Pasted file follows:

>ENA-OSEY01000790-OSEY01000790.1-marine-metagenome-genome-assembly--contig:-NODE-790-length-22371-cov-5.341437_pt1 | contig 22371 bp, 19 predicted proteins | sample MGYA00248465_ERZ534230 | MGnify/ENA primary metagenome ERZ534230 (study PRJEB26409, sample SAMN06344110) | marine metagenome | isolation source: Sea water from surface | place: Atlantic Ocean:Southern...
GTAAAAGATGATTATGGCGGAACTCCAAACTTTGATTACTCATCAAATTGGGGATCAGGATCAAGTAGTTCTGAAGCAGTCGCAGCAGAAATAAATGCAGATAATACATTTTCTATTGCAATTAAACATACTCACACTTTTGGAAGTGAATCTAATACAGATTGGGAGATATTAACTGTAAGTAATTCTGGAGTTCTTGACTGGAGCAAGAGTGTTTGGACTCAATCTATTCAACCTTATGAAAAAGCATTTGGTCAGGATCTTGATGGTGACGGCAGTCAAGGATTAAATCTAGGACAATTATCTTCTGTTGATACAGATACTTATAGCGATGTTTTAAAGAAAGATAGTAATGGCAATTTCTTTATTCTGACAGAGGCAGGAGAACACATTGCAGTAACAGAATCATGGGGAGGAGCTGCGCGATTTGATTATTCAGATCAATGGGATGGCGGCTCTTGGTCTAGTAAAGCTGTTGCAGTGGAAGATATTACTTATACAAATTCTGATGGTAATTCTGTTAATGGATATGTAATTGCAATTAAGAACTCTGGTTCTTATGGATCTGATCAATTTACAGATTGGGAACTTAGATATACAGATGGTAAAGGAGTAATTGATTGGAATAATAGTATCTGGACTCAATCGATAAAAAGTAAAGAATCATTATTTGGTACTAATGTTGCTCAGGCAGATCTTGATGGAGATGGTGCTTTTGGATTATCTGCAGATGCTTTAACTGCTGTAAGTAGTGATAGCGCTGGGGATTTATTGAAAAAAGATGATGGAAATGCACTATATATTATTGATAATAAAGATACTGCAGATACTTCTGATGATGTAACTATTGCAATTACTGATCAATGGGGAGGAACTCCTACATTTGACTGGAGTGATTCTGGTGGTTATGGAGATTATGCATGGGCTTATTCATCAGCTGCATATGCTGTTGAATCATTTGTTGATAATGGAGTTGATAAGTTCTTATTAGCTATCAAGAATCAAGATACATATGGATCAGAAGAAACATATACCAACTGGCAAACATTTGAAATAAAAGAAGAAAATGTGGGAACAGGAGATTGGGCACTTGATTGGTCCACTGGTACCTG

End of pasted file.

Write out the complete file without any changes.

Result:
>ENA-OSEY01000790-OSEY01000790.1-marine-metagenome-genome-assembly--contig:-NODE-790-length-22371-cov-5.341437_pt1 | contig 22371 bp, 19 predicted proteins | sample MGYA00248465_ERZ534230 | MGnify/ENA primary metagenome ERZ534230 (study PRJEB26409, sample SAMN06344110) | marine metagenome | isolation source: Sea water from surface | place: Atlantic Ocean:Southern...
GTAAAAGATGATTATGGCGGAACTCCAAACTTTGATTACTCATCAAATTGGGGATCAGGATCAAGTAGTTCTGAAGCAGTCGCAGCAGAAATAAATGCAGATAATACATTTTCTATTGCAATTAAACATACTCACACTTTTGGAAGTGAATCTAATACAGATTGGGAGATATTAACTGTAAGTAATTCTGGAGTTCTTGACTGGAGCAAGAGTGTTTGGACTCAATCTATTCAACCTTATGAAAAAGCATTTGGTCAGGATCTTGATGGTGACGGCAGTCAAGGATTAAATCTAGGACAATTATCTTCTGTTGATACAGATACTTATAGCGATGTTTTAAAGAAAGATAGTAATGGCAATTTCTTTATTCTGACAGAGGCAGGAGAACACATTGCAGTAACAGAATCATGGGGAGGAGCTGCGCGATTTGATTATTCAGATCAATGGGATGGCGGCTCTTGGTCTAGTAAAGCTGTTGCAGTGGAAGATATTACTTATACAAATTCTGATGGTAATTCTGTTAATGGATATGTAATTGCAATTAAGAACTCTGGTTCTTATGGATCTGATCAATTTACAGATTGGGAACTTAGATATACAGATGGTAAAGGAGTAATTGATTGGAATAATAGTATCTGGACTCAATCGATAAAAAGTAAAGAATCATTATTTGGTACTAATGTTGCTCAGGCAGATCTTGATGGAGATGGTGCTTTTGGATTATCTGCAGATGCTTTAACTGCTGTAAGTAGTGATAGCGCTGGGGATTTATTGAAAAAAGATGATGGAAATGCACTATATATTATTGATAATAAAGATACTGCAGATACTTCTGATGATGTAACTATTGCAATTACTGATCAATGGGGAGGAACTCCTACATTTGACTGGAGTGATTCTGGTGGTTATGGAGATTATGCATGGGCTTATTCATCAGCTGCATATGCTGTTGAATCATTTGTTGATAATGGAGTTGATAAGTTCTTATTAGCTATCAAGAATCAAGATACATATGGATCAGAAGAAACATATACCAACTGGCAAACATTTGAAATAAAAGAAGAAAATGTGGGAACAGGAGATTGGGCACTTGATTGGTCCACTGGTACCTG